DUBAI (Reuters) - A group of Iranian legislators, critical of the policies of President Mahmoud Ahmadinejad, has urged the central bank to intervene in the currency market to support the rial, which hit record lows this week, Iranian media reported on Tuesday.
The Iranian currency hit an all-time low on the open market on Monday at 25,650 to the dollar, half its value of a year ago and after losing about 17 percent since last Thursday. It was more stable on Tuesday.
While the direct cause of the sharp fall is unclear, analysts say it is a further sign that sanctions imposed over Iran’s disputed nuclear program are biting deeply into its economy and also reflects confusion over the government’s currency policy.
The rial’s slide threatens to push up inflation and fuel capital flight from Iran and has inflamed political divisions within the country, with foes of President Ahmadinejad in the legislature accusing his administration of foot-dragging and exacerbating the situation.
A group of a few senior lawmakers heaped criticism on the central bank and its governor Mahmoud Bahmani for failing to stabilize the currency during a closed meeting in parliament on Tuesday, the Mehr news agency reported.
“Most of the discussions of representatives was for the government to enter the exchange market as quickly as possible and inject currency,” said Gholamreza Taj-Gardoun, the deputy of the parliament’s planning and budget committee, according to the Iranian Students’ News Agency (ISNA).
“So far the central bank has not intervened and this has created turmoil,” he added.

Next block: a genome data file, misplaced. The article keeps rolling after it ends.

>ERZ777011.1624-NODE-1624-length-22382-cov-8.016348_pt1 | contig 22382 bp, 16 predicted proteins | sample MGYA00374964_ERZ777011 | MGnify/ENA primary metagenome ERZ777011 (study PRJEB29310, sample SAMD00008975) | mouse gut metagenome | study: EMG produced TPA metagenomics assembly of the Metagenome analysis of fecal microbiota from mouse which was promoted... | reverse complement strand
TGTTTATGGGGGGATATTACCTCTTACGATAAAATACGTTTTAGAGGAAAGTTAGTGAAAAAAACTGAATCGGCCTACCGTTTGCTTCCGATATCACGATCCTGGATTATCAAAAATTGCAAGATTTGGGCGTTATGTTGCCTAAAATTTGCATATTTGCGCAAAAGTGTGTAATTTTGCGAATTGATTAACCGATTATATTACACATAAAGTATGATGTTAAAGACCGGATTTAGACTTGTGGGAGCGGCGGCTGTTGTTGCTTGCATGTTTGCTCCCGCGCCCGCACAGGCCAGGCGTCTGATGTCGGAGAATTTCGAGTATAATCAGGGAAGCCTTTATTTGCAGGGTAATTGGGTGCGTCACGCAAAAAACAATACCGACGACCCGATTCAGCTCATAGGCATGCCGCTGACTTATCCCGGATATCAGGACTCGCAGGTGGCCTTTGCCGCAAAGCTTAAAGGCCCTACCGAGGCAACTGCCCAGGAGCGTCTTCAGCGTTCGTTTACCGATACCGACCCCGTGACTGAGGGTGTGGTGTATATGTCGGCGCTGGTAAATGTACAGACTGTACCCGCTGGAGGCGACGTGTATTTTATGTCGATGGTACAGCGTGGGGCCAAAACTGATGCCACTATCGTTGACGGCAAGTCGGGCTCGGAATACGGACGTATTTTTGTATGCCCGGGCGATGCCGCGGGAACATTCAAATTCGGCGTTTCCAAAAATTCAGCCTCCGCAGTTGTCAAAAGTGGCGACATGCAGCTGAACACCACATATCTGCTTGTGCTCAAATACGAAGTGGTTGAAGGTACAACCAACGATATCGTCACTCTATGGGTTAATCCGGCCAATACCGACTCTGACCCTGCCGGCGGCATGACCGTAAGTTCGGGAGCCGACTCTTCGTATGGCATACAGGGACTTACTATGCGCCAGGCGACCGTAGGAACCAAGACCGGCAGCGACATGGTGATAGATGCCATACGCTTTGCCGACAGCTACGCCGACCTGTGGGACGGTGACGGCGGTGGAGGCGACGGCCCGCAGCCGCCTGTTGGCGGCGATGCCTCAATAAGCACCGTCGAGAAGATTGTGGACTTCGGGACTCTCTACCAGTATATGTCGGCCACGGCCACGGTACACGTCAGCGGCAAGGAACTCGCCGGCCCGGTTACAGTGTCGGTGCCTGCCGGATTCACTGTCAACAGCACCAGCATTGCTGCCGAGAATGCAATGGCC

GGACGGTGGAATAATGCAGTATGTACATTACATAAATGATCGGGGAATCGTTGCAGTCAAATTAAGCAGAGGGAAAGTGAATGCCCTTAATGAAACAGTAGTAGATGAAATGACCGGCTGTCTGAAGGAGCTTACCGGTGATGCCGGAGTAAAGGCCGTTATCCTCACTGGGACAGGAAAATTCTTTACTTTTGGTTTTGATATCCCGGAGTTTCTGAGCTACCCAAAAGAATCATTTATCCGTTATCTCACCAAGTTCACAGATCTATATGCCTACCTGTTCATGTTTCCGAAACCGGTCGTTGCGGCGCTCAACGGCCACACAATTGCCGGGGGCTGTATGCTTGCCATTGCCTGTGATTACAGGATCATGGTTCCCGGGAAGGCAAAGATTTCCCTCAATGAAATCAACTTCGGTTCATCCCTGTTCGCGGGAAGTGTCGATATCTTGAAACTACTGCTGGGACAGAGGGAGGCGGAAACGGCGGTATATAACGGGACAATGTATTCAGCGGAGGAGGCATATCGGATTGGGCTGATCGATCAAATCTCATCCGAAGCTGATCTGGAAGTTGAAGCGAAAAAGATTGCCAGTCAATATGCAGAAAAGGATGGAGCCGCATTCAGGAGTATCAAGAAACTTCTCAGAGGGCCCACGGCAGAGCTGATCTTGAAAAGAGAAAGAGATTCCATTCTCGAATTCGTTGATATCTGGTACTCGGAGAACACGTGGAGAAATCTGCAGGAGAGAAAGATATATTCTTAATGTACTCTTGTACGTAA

On Monday, the committee chairman, Gholamreza Mesbahi-Moghaddam, accused the central bank of cutting off the supply of dollars to Iranian traders three weeks ago, describing it as “the biggest mistake in history.”
The rial trades at two rates in Iran: a “reference” rate of 12,260 to the dollar maintained by the central bank and available only for the import of essential items, and the far weaker rate determined by a street market made up of small money changers, in which most Iranians can obtain hard currency.
The government is seeking ways to shore up the faltering currency and unify its open market rate with the official rate.
Last month Bahmani suggested he would change the official reference rate “within 10 days”, news that sent the rial’s unofficial price tumbling 5 percent.
In an apparent change of policy, officials from the Ministry of Economics have since proposed a currency exchange open to major traders, which they say would increase transparency and stability.
Reporting By Marcus George and Yeganeh Torbati; Editing by Susan Fenton